A - Z Index
College of College of Graduate Studies
Environmental Science & Water Resources
Faculty & Staff
Alumni & Friends
Email us your news
Make a Gift to EnvS-WR
Water Resources Program Awarded NSF IGERT Grant
WR has been awarded a $3.1 million grant (Jan Boll, PI) from the National Science Foundation's Integrative Graduate Education and Research Traineeship (IGERT) program to facilitate interdisciplinary water education and research, with an emphasis on training in decision-making skills. The grant will support 24 doctoral students over the course of five years, engaging them in interdisciplinary training that addresses both the social and scientific complexities of water resource issues. IGERT students will work with universities in Idaho, Canada and Chile on integrated research. In Idaho, research will focus on the Columbia River system's headwaters, which include the Snake, Clearwater, Spokane/Coeur d'Alene, Salmon and Kootenai Rivers.
WR Student Receives Hydro Fellowship
In May, Heidi Smith, Ph.D. student in Water Resources, received a Hydro Fellowship from The Hydro Research Foundation. Heidi's project will improve on predictions of when sediment begins to move in rivers. Currently, there are large errors in these predictions, and improving them will aid in our ability to predict sediment loads more accurately and restore rivers more effectively. HRF facilitates research that advances knowledge about hydropower.
NOAA Grant Will Bring Marine Science Education Inland
Mary Engels, Ph.D. student in Water Resources, has been awarded an education grant from the National Oceanic and Atmospheric Administration (NOAA). For her project, titled “Pacific Marine National Monuments: Dynamic systems for educating the next generation of stewards,” Engels will develop curricula for grades 7-12 focused on the valuable marine resources that comprise the Pacific Marine National Monuments. She will work with a colleague, Laura Nelson, from the University of Washington to design lessons that can be taught individually or used in a sequence to form a complete unit. Engels hopes that bringing marine science education inland will help familiarize current students with the MNM and, in the longer term, build public support for NOAA’s critical management, preservation, and educational mandates.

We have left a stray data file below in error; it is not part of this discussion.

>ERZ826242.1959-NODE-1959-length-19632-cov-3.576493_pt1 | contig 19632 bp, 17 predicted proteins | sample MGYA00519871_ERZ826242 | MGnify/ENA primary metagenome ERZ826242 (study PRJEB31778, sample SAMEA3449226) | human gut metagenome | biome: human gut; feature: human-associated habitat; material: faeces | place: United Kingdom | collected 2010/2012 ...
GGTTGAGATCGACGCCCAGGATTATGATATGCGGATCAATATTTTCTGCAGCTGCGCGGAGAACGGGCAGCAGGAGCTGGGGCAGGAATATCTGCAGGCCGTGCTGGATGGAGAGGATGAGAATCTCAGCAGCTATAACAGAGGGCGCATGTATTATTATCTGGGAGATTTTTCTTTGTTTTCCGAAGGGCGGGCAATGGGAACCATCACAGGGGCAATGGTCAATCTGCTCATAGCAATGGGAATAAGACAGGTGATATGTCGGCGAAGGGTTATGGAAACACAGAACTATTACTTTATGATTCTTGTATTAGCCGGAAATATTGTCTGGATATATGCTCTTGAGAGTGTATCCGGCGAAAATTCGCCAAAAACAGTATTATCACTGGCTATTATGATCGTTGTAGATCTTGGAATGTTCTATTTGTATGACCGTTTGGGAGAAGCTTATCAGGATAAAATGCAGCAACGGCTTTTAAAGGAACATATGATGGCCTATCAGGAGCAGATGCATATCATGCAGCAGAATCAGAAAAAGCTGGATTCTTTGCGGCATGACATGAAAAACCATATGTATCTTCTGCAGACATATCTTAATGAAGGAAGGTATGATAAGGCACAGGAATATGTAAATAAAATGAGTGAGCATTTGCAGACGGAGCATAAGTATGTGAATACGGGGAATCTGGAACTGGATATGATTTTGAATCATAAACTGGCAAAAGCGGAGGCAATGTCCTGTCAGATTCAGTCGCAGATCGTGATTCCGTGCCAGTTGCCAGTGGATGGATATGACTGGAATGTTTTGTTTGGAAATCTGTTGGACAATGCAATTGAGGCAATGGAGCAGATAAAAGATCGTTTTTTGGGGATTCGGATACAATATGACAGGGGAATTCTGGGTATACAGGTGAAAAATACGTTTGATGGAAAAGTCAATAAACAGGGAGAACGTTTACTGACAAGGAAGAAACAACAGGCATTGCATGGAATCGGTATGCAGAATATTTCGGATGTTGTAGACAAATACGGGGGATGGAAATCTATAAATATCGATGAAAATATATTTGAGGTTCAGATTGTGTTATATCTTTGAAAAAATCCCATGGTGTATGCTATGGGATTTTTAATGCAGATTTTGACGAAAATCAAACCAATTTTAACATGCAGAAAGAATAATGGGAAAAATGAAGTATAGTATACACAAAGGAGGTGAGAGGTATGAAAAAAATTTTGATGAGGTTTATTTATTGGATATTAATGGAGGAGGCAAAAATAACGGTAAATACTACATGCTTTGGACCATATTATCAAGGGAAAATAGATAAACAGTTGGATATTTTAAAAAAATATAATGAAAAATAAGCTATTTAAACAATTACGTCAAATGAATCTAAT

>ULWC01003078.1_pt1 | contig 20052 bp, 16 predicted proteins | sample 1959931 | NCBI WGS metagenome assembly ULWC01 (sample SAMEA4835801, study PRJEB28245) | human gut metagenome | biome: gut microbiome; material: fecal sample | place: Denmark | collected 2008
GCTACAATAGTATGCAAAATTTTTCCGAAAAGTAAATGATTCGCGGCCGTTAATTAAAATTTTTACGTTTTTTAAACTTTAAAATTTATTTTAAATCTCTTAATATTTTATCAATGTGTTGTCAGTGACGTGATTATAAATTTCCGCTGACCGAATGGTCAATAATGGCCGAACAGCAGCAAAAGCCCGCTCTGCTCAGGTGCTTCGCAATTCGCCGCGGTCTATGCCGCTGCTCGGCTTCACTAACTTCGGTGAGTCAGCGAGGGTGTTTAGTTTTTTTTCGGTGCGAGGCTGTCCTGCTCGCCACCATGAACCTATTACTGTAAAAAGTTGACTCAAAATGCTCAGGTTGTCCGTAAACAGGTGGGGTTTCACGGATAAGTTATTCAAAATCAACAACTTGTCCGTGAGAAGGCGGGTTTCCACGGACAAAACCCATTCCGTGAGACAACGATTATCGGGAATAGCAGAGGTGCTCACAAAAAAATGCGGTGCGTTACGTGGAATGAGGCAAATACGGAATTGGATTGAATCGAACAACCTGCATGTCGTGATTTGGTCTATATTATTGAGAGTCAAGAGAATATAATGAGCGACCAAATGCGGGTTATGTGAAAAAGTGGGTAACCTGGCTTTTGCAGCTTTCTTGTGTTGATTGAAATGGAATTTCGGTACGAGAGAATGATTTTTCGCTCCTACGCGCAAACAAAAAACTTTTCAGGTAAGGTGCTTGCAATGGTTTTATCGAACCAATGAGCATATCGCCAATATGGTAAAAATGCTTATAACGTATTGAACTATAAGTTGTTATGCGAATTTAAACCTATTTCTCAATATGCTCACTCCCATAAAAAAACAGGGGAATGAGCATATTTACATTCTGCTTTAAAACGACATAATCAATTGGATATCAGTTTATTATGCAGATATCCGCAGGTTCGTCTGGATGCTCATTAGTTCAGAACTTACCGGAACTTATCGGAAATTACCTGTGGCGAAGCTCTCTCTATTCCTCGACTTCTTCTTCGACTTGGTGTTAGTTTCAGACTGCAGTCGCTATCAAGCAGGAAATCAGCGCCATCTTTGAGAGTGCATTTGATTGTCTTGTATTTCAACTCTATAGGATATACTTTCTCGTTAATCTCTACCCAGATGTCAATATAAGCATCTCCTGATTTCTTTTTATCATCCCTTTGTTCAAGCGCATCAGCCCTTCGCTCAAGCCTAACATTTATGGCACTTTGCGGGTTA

EnvS Post-doc Helps Kids Explore Science, Math
EnvS Post-doc Jackie Maximillian joined the Jerome, Idaho Head Start Program on June 11-12 to teach kids age 3-5 about science and math. The day camps introduced 64 children to various ways in which science and math are a part of their everyday lives, with the goal of inspiring an interest in these topics at an early age. For example, they measured their own feet and bodies, and experimented with combining colors and combining baking soda and vinegar. The camp was funded by a STEM Innovation grant administered through UI’s College of Education.
» View television news coverage.
UI Excellence Awards Honor Student Research
Christopher Cox, Ph.D. candidate in the EnvS program, received the Outstanding Doctoral Student Research and Creative Activity Award at the UI Excellence Awards ceremony in April. Working with Professor Von Walden, his research focuses on polar atmospheres, in particular tropospheric conditions and atmosphere-surface interactions in the Arctic, with an emphasis on clouds. Chris has made significant advances in understanding how atmospheric conditions change geographically across the Arctic, and how clouds influence the energy budget of the surface. He has authorships on six publications in peer-reviewed journals, including Nature.
EnvS Junior Wins National Scholarship
Wieteke Holthuijzen, ’14, has been awarded a Morris K. Udall Undergraduate Scholarship of $5,000. She is the second EnvS student in five years to win a full Udall Scholarship; Melissa Firor was a Udall Scholar in 2008. The Udall Foundation awards 50 merit-based scholarships annually to sophomore and junior level students in majors related to the environment, tribal public policy, or Native American health care.
EnvS Students Lead 5th Annual President’s Sustainability Symposium
EnvS student leaders employed through the UI Sustainability Center – including director Adria Mead, projects coordinator Wieteke Holthuijzen, volunteer coordinator Alex Rheault, and event coordinator Keeghan Caldwell – crafted a student-oriented day of events for this year’s President’s Sustainability Symposium in Coeur d’Alene, Idaho on March 19. Thinking in terms of what would be most useful to students, the team developed sessions addressing topics like sustainability career options, networking, and campus sustainability success stories. The student event was followed on March 20 with a program targeting professionals and local leaders.
WR Student Wins Fellowship for Tropical Research
Kristen Unwala, a Water Resources PhD student in the IGERT Program, has been awarded a U.S. Borlaug graduate research fellowship grant of $20,000 from the Purdue University Center for Global Food Security, a program funded by USAID. Unwala will spend approximately one year in Costa Rica studying the effects of climate and agricultural practices on water availability and water pollution in a tropical catchment.
EnvS Alumnus Pens Book on Backcountry Aviation